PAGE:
Health Concerns Facing the Poodle
Like all purebred dogs, poodles are subject to some genetic weaknesses. As breeders carefully mate the animals to pass along the traits they are trying to achieve, unwanted traits are often passed along as well. Part of good poodle care is knowing the main health concerns facing your poodle and being ready to address them.
There are three sizes of poodle. The standard poodle stands taller than fifteen inches at the shoulder. The miniature poodle stands taller than ten inches, but no higher than fifteen inches. The toy poodle stands less than ten inches at the shoulder. In the case of very tiny poodles, such as the teacup poodle, much less.
Because the health problems do not affect all sizes equally, it will be noted in parentheses which poodles are most vulnerable to which problems.
Addison’s Disease (standard)
A potentially lethal disorder that occurs when the adrenal glands fail to produce enough hormones. Because adrenal hormones regulate so many bodily functions, the symptoms are often vague. They include weakness, decreased appetite with weight loss, vomiting, and diarrhea. Because potassium is affected by this disease, the poodle may go into crisis and suffer a fatal heart attack. Once diagnosed, the dog can be treated with hormones injected monthly.
Epilepsy (miniature and toy)
A seizure disorder which can be controlled by medications.
Hip Dysplasia (standard and miniature)
Occurs when the head of the femur does not fit properly into the hip socket. This condition causes pain and lameness. It can be treated with analgesics (pain killers) and surgery
Hypothyroidism (standard, miniature, toy)
Occurs when the thyroid gland is under-active. Symptoms may include weight gain, sluggishness, a brittle coat, and heart arrhythmias. Can be treated with medication.
Legg Calve-Perthes (miniature and toy)
This occurs when the “head” or top of the femur, the long bone in the poodle’s back legs becomes weakened. The poodle may limp or become irritable from pain. Some animals recover spontaneously, others require surgery to remove the head of the femur.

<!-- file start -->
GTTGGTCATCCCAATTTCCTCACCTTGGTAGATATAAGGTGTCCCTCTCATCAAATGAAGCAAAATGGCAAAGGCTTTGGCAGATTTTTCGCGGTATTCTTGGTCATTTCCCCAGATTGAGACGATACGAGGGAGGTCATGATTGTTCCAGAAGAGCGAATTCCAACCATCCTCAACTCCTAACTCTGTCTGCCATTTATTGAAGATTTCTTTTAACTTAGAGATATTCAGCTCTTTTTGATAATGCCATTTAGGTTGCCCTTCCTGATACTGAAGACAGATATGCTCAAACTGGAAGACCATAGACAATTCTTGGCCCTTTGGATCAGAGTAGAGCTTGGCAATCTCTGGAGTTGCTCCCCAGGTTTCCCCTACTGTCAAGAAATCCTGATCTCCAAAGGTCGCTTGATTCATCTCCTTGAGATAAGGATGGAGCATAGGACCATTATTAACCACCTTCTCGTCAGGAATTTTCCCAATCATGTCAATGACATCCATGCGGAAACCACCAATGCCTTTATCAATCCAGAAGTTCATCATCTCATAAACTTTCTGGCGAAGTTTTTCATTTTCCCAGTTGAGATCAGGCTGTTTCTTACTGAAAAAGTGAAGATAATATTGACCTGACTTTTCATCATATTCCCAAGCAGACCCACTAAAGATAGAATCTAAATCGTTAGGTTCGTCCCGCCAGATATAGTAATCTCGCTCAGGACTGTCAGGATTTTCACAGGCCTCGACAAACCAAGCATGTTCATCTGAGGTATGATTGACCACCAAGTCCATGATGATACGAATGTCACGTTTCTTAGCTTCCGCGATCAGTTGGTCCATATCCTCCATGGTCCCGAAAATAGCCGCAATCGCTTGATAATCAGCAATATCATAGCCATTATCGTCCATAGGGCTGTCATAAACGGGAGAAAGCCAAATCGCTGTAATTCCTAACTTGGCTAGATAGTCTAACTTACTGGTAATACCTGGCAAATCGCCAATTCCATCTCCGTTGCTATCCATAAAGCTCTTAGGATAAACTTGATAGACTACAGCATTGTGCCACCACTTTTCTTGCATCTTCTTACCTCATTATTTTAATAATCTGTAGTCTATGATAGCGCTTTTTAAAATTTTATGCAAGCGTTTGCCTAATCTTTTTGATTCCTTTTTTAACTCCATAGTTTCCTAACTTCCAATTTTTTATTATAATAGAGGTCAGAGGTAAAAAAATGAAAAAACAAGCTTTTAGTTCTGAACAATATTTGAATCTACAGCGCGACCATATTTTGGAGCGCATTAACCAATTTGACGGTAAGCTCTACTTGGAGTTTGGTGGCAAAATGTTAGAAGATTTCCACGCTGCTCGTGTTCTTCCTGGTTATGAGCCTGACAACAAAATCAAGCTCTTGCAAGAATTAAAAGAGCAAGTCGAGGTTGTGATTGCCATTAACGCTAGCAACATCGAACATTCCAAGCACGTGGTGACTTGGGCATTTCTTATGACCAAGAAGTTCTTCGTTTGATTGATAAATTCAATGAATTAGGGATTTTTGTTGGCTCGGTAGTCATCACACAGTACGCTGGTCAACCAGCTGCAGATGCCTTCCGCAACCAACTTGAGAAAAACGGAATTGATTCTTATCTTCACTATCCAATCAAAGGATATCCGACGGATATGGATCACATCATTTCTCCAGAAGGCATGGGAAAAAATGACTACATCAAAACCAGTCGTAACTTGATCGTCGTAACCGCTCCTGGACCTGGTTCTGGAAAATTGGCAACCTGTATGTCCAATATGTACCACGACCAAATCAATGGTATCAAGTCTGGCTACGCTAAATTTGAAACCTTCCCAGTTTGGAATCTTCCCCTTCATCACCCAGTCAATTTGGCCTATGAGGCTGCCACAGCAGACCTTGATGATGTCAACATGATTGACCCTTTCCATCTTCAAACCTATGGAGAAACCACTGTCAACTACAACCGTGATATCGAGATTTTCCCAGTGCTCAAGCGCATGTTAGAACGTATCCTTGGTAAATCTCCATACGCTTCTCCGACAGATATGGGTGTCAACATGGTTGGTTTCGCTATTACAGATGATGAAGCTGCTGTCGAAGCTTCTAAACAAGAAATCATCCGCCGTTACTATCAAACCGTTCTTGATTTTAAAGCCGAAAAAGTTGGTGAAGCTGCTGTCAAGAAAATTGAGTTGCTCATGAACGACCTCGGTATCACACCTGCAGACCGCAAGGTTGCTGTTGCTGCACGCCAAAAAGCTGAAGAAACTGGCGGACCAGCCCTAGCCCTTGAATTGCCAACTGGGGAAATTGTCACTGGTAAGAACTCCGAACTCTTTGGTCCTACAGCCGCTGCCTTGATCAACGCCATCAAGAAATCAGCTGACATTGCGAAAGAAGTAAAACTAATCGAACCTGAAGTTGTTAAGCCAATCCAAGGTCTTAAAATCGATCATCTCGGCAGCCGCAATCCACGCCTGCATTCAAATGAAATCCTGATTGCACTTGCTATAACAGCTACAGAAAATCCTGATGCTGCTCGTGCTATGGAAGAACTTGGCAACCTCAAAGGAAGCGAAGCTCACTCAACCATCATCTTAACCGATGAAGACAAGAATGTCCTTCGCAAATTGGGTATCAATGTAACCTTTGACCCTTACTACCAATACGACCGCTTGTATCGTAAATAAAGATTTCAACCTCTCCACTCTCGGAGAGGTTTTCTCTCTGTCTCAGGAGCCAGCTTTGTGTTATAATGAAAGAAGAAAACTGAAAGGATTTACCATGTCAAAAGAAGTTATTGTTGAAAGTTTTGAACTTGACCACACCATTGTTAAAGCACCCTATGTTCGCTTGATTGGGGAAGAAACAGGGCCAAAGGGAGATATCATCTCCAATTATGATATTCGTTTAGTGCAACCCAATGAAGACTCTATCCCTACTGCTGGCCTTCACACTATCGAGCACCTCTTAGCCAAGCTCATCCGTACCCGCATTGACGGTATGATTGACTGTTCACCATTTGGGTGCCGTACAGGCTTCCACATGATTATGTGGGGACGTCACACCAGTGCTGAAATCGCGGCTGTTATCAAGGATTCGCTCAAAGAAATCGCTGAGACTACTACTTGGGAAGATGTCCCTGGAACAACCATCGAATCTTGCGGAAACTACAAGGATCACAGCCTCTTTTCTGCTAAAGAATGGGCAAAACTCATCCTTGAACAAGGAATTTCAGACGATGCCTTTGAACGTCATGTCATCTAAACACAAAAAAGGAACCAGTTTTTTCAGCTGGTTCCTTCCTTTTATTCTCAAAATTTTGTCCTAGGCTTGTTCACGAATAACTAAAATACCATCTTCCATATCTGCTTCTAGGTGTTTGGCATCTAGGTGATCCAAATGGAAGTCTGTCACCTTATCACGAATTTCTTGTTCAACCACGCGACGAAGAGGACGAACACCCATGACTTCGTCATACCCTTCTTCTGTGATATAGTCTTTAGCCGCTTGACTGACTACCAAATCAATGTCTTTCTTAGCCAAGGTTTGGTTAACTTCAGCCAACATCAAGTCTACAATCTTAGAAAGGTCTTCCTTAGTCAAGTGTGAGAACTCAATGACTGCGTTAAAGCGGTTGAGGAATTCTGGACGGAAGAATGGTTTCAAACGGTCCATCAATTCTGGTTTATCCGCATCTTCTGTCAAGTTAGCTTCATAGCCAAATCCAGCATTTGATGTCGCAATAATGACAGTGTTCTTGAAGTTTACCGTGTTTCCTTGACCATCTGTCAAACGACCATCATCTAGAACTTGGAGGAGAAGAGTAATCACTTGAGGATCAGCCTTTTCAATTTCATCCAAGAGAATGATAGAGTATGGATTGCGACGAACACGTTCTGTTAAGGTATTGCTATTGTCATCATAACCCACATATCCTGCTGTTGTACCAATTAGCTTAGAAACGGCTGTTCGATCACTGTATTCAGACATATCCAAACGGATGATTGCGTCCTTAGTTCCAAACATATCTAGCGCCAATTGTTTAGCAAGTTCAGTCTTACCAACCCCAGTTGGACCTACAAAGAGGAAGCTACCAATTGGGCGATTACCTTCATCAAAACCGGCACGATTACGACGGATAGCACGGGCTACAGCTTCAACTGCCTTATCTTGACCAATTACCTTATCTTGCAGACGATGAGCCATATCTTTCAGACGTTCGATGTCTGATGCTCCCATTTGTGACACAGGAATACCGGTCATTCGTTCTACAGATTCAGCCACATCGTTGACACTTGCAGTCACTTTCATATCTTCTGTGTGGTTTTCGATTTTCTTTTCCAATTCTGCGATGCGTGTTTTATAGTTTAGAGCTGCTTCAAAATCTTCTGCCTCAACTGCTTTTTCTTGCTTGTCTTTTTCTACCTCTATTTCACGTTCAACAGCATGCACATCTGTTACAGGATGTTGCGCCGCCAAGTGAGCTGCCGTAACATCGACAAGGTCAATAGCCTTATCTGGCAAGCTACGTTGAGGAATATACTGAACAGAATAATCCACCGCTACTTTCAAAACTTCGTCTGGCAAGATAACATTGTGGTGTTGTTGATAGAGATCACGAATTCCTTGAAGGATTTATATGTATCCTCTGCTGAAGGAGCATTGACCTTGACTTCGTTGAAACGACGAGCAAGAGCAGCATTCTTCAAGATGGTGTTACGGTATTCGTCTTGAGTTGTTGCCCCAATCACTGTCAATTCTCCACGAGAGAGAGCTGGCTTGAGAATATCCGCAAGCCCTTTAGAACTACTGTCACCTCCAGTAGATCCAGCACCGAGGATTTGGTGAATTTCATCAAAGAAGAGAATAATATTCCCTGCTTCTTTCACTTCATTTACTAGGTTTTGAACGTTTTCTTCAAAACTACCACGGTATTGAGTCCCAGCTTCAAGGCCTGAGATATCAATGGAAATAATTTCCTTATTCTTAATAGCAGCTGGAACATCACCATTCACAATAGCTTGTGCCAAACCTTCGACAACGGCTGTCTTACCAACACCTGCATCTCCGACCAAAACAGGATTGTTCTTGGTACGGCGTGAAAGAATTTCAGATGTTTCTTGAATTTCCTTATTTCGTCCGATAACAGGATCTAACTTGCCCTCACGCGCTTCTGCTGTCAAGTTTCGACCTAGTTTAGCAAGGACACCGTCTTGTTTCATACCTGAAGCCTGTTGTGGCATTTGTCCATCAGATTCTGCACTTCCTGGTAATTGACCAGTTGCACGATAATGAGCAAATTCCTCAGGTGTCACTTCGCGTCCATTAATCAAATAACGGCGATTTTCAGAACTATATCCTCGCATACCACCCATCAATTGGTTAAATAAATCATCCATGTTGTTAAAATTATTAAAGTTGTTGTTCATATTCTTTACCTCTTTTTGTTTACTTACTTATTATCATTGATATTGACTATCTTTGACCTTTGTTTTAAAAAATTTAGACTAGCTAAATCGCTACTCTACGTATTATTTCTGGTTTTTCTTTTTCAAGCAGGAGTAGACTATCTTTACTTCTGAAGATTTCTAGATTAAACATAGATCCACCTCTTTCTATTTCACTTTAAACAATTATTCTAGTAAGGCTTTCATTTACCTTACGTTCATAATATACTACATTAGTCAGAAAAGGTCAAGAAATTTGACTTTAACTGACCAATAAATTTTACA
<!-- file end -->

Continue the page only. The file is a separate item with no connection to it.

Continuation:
Patella Sub-luxation (miniature and toy)
This occurs when the kneecap pops in and out of the groove where it should be held in place by ligaments. Owners may notice the dog favoring one of its front legs until the kneecap pops back into place. This problem can be surgically corrected.
Progressive Retinal Atrophy (standard, miniature, and toy).
Also known as PRA, progressive retinal atrophy occurs when the retinas, located in the eyes, do not receive enough blood. Blindness is the result. PRA usually strikes when the poodle is around five or six. There is no cure.
Sebaceous Adenitis (standard)
This is a chronic skin problem that occurs when the sebaceous glands are abnormal or sometimes altogether absent. Symptoms include hair loss, a scaly look to the skin, and multiple skin infections. The treatment includes therapeutic baths as well as antibiotics to treat the infections.
Undescended Testicles (miniature and toy)
Occurs when the male dog’s testicles are trapped in the abdominal cavity. This condition can sometimes be treated with hormone shots. If the testicles do not descend, they must be removed due to an increased risk of becoming cancerous.
Von Willenbrands (standard)
A bleeding disorder much like hemophilia.
With all these health concerns inherent to the poodle, good poodle care means regular visits to the vet. It is important that you know how to choose a vet for your poodle.